The old cliché that individuals 65 and over are technophobes who fiercely resist technological advancements is crumbling more and more with each passing year. At Concordia, we see more new residents than ever coming into our buildings with smartphones, tablets and laptops – and with the expectation that they can easily connect to the internet.
According to findings from a 2017 Pew Research Center study, seniors are more digitally connected than ever before:
• 67 percent use the internet
• 42 percent own a smartphone
• 34 percent use social media
• 32 percent own a tablet
With that increased usage, however, has naturally come more incidents of fraud, deception and abuse. The problem is two-fold: 1) Some seniors are still relatively new to using the internet, and aren’t as astute with identifying questionable sites or behaviors and 2) Many are potentially more polite and trusting, which can make them vulnerable.
To compound the problem, many incidents of online fraud against seniors are likely never investigated, because the victim either didn’t know how or was too embarrassed to report the crime.
At Concordia, we serve thousands of seniors every month, whether it’s in one of our skilled nursing centers, personal care or assisted living facilities, retirement communities or through in home senior care services. We’ve seen firsthand the damage that can be done when an incident occurs.
Unfortunately, there isn’t a cure-all for the problem. But we do have a few tips to help keep seniors safe online:
1) Use strong, unique passwords and don’t use the same password for every website
2) Do not share your account details with anyone
3) Do not click on suspicious links or offers, especially if they seem too good to be true
4) Set your web browser to optimum security under the settings options
5) When using banking sites, only enter personal information if the page has “https” in the address bar (“s” indicates that the site is safe)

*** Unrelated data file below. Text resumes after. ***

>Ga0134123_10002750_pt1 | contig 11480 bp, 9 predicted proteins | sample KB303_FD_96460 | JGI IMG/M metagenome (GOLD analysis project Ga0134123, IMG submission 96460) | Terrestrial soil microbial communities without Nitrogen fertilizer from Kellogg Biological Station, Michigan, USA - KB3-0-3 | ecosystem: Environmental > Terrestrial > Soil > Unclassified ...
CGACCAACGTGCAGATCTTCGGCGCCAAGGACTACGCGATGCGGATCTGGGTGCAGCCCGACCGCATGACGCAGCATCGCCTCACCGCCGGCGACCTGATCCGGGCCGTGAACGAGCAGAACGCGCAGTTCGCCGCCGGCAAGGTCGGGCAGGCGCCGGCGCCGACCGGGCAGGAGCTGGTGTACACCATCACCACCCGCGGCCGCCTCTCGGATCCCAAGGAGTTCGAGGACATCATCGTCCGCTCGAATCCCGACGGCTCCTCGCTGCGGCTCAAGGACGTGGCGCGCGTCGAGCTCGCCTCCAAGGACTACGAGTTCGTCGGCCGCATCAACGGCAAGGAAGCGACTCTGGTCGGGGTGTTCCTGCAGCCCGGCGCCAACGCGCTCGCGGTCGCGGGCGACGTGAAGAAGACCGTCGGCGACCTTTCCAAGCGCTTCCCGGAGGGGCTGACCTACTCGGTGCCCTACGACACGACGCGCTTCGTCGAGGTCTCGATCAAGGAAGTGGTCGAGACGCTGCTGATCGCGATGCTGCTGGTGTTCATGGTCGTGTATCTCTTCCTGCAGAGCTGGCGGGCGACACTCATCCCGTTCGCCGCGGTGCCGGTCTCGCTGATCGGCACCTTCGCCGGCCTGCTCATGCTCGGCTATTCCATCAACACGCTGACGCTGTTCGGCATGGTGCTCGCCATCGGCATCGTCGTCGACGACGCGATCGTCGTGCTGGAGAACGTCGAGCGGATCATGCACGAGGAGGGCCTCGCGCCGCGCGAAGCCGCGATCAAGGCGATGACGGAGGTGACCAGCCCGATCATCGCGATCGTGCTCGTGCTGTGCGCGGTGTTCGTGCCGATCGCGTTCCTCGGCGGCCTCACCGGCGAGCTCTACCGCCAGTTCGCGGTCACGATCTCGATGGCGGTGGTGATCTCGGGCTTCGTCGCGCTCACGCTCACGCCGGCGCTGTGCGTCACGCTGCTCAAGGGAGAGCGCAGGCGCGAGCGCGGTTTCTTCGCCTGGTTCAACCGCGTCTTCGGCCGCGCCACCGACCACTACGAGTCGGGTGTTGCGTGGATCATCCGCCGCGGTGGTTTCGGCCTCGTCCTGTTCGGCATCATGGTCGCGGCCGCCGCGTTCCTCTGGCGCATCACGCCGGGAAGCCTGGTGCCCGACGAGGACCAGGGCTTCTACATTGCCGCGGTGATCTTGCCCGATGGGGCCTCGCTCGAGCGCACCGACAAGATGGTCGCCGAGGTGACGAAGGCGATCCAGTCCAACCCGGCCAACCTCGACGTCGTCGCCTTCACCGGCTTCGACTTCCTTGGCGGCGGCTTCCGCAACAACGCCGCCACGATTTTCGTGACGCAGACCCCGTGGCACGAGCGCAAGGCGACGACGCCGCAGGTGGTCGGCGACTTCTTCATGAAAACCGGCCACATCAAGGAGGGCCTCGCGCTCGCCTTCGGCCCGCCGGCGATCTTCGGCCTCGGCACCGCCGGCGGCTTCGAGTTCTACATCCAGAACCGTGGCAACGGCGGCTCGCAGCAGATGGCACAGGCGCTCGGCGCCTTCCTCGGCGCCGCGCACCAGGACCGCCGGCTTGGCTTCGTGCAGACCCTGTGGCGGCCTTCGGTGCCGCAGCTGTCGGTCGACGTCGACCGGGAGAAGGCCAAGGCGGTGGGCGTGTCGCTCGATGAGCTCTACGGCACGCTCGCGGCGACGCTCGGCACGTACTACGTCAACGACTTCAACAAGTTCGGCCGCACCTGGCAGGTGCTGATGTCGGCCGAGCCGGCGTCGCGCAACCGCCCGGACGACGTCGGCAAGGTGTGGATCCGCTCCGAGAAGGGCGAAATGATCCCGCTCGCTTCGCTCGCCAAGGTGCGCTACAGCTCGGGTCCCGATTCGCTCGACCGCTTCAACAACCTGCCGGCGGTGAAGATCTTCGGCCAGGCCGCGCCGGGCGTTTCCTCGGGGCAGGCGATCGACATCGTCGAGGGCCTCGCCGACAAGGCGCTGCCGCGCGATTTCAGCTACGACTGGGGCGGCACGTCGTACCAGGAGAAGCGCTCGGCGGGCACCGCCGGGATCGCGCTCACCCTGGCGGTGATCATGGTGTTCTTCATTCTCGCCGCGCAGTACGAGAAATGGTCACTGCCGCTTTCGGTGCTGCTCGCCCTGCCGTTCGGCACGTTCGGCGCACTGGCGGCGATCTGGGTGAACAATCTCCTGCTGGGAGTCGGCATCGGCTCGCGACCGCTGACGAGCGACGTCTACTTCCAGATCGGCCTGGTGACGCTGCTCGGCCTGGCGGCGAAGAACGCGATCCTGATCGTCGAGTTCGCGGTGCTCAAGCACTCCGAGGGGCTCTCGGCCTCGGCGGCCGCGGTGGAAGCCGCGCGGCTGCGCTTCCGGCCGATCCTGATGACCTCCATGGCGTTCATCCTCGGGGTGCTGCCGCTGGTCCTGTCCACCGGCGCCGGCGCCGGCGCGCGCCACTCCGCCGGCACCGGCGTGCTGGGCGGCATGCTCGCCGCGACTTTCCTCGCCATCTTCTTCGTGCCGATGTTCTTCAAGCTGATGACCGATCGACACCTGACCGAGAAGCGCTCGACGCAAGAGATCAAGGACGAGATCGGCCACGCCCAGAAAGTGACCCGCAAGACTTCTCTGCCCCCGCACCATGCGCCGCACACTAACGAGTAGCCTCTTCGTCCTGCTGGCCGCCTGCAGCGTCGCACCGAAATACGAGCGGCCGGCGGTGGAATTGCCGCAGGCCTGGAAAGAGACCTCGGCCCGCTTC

6) When opening email attachments, make sure they are from someone you know or a credible and secure account
7) Emails creating a sense of urgency like a problem with a bank account, taxes, owing money are oftentimes a scam
8) When you’re unsure if an email or message is legit, call the company or organization to verify
9) Install reputable antivirus software and make necessary updates
Despite everyone’s best efforts, there is still a chance that you become a victim of a cyber crime. In 2016, there were over 55,000 reported cyber crimes! So first and foremost, DO NOT BE EMBARRASSED! It is important that you report the crime, save any evidence you may have (emails, online messages, credit card receipts, etc) and change your passwords for all your online accounts.
Reporting a cyber crime can be tricky, but the best places to start are with local law enforcement and the Internet Crime Complaint Center (IC3). You can also report it to the United States Senate Special Committee on Aging.
For many seniors, one reason for considering a move to a senior care community is to live a worry-free lifestyle with a higher sense of security. Concordia Lutheran Ministries has offered senior care for over 130 years. For more information on what we offer at each of our locations and levels of care, visit our website or call our corporate headquarters at 724-352-1571.You can also message us through the Contact form on our website 24 hours a day.
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